---> "resulting from" modifies only preceding noun / noun phrase.
While according to intended meaning, [the fact that the company lost.....] is the result of "almost $7 billion in accounting charges", the usage of "resulting from" makes us feel as if "the company" is the result instead.---> Intended meaning is changed.

SVO, because of + noun/ noun phrase
----> "because of" can modify the whole clause preceding it. That's why the usage of "because of" can totally convey intended meaning of the sentence.

Hope this helps.
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Re: 2001 proved to be the automaker's first losing year since 1992, when t  [#permalink]

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New post 09 Jun 2017, 21:30
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As reported, there seems to be some issue about the wrong transcription of the choice C; That must be sorted out before any meaningful attempt can be made to spot the correct choice. That aside,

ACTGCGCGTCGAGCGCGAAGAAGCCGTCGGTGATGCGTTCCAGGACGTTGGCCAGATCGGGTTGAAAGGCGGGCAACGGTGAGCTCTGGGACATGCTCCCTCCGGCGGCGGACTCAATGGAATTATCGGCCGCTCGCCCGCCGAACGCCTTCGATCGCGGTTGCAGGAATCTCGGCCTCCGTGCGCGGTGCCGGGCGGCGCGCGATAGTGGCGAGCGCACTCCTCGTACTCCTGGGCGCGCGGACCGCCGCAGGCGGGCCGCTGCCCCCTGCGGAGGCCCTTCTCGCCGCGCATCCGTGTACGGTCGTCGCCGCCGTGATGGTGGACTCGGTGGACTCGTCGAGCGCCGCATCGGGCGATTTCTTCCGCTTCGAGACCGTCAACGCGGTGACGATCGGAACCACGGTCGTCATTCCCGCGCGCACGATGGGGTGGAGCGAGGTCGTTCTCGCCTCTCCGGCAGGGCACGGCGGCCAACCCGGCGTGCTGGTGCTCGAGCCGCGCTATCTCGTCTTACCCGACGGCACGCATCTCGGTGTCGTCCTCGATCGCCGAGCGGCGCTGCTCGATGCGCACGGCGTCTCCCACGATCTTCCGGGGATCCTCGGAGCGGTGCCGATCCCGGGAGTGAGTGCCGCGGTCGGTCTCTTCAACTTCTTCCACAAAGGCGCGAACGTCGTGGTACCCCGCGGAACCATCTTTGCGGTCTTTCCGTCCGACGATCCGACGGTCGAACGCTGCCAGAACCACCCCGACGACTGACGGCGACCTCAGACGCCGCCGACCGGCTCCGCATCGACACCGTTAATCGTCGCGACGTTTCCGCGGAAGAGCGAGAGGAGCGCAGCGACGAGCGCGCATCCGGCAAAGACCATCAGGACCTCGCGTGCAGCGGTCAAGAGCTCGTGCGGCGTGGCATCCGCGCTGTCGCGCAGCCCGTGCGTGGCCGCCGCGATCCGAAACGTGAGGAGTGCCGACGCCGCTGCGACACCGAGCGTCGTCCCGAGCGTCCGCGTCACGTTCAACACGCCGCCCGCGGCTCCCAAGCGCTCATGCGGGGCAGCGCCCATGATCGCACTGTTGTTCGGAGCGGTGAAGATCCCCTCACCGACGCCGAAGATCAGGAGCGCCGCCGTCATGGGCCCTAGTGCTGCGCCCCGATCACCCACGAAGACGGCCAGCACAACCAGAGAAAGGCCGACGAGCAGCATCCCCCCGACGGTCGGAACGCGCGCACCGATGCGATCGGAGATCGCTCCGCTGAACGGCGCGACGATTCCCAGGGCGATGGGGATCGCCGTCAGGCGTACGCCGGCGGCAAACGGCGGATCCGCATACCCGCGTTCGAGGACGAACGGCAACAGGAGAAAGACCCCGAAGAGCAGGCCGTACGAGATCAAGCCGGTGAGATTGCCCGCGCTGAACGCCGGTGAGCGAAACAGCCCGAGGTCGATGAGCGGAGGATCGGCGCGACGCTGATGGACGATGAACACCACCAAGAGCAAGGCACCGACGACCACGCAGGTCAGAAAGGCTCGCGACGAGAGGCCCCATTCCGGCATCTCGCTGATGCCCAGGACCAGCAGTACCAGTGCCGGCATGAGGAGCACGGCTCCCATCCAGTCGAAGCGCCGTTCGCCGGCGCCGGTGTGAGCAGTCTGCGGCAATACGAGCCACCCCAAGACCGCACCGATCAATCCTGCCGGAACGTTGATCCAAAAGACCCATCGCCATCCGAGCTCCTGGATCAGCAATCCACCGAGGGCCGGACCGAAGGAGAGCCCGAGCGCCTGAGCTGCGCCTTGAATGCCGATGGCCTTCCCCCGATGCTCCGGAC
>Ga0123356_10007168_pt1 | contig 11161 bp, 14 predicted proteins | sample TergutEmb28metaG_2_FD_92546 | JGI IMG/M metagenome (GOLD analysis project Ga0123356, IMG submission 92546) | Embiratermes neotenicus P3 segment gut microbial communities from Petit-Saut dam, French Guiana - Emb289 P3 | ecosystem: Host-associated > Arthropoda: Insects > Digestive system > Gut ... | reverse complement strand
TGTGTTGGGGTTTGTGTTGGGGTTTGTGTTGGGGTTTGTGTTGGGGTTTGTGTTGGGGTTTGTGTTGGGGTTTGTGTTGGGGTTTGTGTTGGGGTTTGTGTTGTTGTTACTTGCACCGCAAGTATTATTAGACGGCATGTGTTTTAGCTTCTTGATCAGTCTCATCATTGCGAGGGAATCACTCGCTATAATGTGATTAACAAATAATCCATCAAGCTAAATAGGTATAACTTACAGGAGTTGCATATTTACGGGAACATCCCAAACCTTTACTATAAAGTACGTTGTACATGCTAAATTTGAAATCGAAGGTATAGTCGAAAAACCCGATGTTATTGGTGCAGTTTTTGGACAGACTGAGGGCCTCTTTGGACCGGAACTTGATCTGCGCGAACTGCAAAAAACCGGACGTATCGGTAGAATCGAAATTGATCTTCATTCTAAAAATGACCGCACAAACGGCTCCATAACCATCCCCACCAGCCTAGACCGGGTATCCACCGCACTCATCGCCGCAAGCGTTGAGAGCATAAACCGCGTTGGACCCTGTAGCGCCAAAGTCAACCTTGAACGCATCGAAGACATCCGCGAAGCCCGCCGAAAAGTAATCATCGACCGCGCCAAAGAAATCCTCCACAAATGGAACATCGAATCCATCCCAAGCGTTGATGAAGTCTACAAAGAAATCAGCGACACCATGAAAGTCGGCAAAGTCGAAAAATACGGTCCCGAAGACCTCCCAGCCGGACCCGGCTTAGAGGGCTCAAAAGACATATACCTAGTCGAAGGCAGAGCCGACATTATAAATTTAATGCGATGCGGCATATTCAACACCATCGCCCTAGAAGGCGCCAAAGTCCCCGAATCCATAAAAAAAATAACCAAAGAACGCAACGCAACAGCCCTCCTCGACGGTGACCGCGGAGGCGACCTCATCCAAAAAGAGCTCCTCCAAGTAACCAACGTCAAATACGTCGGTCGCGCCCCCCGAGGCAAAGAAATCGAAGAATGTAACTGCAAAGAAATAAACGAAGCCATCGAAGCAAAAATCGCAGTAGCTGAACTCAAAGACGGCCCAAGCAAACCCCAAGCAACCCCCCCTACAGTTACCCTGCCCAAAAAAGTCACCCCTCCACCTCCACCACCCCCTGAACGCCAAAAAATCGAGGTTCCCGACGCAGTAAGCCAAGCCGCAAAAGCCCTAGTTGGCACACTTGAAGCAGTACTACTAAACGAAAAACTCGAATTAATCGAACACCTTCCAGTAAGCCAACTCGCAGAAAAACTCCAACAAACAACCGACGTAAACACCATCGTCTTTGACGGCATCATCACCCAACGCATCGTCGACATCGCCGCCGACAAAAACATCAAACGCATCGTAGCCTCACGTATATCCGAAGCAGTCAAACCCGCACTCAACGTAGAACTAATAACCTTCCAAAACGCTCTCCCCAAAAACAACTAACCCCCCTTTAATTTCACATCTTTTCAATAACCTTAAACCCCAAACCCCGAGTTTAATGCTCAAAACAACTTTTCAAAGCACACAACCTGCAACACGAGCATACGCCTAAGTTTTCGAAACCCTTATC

Quote:
(B) when the company had lost $7.4 billion, primarily resulting from

(C) when the company had lost $7.4 billion, primarily because of


Notwithstanding the past perfect/ past tense debate, there is a clue to know the difference between B and C. While 'resulting from' is simply a coincidental flow of occurrence, 'because of' is a pure 'cause and effect' play, which is what we want. Therefore, C is better.
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Re: 2001 proved to be the automaker's first losing year since 1992, when t  [#permalink]

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New post 15 Jun 2017, 11:19
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Nice work again, Lucy Phuong & daagh!
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2001 proved to be the automaker's first losing year since 1992, when t  [#permalink]

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New post 15 Jun 2017, 11:35
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But I guess when When we are specifically referring to a time frame in the question past perfect (* edited should not be used.) Becomes optional.

2001 proved to be the automaker's first losing year since 1992, when the company had lost $7.4 billion, which was primarily because of almost $7 billion in accounting charges.